Patients and physicians are often skeptical of the benefit of treatment for the chronic, indeterminate form of Chagas without a direct way to measure cure. A new, robust test for the disease burden would help to expand treatment, as well as provide a valuable tool for accelerating the evaluation of new drugs in clinical trials.
The $3 million Wellcome Trust Award will fund the first-ever large-scale study involving treatment of non-human primates (macaques) naturally infected in their outdoor living environment with the parasite that causes Chagas disease, Trypanosoma cruzi. The animals will be treated with three drug regimens versus placebo: benznidazole at optimal dose, benznidazole at suboptimal dose, and another azole compound with anti-parasite activity. Over a period of 12 months after treatment, the animals will be examined for clearance of the Chagas parasite through polymerase chain reaction (PCR) and other tests. The primary goal of the study is to see if these tests can accurately measure parasitological cure.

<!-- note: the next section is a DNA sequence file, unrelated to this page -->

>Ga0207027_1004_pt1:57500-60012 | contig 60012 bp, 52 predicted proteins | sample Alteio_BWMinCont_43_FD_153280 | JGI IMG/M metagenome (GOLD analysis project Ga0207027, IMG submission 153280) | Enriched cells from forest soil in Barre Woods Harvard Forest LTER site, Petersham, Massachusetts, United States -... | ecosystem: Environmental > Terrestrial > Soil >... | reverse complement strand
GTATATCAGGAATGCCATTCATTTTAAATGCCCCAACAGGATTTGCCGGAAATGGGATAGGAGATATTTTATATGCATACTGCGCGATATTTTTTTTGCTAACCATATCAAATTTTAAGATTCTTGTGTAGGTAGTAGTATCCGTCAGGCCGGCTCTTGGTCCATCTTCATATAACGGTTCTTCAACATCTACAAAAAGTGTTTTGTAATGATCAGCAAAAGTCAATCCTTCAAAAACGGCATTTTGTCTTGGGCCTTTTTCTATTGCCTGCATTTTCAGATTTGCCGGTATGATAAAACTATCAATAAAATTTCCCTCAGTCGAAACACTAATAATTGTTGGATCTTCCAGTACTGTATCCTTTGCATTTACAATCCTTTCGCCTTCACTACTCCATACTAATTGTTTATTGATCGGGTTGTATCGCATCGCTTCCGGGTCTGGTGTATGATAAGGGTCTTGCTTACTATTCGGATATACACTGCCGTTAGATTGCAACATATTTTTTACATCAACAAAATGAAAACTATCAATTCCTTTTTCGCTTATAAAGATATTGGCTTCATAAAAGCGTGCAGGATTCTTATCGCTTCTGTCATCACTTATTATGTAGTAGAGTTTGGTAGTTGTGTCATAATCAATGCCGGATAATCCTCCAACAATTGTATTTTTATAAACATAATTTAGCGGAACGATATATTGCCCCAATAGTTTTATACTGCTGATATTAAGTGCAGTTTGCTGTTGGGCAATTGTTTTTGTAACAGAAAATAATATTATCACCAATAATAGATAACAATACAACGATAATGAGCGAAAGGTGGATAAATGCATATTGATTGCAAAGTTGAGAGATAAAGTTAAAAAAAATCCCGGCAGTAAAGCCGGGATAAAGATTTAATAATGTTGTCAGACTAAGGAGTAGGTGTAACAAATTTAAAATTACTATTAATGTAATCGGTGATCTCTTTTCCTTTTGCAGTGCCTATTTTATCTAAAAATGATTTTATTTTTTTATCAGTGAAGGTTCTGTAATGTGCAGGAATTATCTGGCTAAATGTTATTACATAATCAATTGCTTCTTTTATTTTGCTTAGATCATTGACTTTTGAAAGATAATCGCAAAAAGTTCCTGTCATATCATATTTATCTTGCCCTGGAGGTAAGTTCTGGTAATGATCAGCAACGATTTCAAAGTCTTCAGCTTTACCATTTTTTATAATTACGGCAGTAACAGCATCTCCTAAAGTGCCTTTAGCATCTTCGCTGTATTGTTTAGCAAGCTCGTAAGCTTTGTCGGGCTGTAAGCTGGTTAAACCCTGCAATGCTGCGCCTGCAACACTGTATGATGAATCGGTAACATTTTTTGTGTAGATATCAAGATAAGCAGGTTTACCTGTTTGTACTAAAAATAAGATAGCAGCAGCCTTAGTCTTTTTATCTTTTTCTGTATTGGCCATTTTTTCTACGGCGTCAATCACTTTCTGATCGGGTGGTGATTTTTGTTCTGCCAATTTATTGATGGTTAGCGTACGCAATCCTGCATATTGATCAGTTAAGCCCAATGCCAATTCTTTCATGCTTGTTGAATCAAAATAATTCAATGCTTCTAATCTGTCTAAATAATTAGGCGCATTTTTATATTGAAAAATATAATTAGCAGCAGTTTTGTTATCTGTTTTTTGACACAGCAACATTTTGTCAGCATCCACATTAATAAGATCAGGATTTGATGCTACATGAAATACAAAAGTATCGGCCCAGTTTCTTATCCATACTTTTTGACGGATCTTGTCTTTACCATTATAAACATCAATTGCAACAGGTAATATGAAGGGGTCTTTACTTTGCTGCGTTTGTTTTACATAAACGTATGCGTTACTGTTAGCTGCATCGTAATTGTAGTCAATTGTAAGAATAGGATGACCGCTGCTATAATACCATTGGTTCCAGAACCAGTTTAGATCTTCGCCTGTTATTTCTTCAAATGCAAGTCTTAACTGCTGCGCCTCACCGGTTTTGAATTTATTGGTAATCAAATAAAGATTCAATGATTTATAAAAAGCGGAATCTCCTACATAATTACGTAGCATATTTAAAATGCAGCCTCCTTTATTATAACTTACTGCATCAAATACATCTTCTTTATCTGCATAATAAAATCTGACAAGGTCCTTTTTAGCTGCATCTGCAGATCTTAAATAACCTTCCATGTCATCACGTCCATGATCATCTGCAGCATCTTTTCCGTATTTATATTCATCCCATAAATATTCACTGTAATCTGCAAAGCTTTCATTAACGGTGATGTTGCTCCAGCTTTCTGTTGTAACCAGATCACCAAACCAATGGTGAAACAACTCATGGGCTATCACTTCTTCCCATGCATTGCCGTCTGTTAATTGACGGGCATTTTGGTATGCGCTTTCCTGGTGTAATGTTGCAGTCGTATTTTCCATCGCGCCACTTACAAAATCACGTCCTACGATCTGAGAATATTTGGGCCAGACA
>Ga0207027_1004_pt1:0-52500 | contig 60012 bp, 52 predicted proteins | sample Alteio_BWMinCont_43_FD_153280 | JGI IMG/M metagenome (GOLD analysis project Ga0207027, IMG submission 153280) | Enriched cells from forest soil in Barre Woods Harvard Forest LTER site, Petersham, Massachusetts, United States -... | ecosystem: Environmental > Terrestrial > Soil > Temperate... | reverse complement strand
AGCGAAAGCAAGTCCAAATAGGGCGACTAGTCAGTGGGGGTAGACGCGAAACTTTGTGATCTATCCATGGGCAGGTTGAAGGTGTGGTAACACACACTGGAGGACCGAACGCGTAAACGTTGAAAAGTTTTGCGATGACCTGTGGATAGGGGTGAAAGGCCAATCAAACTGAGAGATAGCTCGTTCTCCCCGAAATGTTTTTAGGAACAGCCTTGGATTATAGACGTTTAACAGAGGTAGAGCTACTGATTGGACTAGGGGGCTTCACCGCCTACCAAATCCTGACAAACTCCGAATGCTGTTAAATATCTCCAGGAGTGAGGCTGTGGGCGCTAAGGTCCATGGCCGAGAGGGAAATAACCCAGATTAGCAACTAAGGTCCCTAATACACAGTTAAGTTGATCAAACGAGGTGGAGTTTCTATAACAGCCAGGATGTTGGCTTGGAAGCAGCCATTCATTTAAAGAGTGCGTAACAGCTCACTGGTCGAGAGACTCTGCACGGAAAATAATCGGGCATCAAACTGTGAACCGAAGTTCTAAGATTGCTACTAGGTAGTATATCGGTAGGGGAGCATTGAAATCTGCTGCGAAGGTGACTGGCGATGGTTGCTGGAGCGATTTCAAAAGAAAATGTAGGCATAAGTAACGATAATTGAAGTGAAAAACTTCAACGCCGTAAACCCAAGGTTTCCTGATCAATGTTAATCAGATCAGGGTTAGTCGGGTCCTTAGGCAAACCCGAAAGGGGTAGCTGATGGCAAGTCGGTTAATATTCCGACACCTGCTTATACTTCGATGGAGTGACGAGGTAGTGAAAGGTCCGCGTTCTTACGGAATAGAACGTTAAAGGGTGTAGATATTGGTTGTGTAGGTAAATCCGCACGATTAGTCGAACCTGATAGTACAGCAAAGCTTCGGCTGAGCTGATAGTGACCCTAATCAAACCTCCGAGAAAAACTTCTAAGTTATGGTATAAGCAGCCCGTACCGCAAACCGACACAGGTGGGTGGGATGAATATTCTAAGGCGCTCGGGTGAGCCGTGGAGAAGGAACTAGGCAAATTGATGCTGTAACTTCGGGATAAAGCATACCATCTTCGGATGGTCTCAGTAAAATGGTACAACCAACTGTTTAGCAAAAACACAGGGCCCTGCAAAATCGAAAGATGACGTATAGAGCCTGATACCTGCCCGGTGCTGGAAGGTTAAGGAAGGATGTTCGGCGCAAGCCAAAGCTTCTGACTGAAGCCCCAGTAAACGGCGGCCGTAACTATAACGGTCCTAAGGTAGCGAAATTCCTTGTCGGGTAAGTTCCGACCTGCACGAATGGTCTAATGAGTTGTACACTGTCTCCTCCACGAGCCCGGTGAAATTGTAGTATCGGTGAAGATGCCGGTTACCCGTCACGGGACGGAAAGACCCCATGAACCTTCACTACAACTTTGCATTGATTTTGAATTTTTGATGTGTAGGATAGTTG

“We established the monkey model for research on Chagas disease because progress has been extremely slow in developing candidate treatments for it, and even slower in developing ways to assess the efficacy of candidate treatments,” said VandeBerg. “The research supported by this grant will greatly enhance our capacity to assess the efficacy of existing candidate treatments for Chagas disease, as well as those that will be developed in the future.”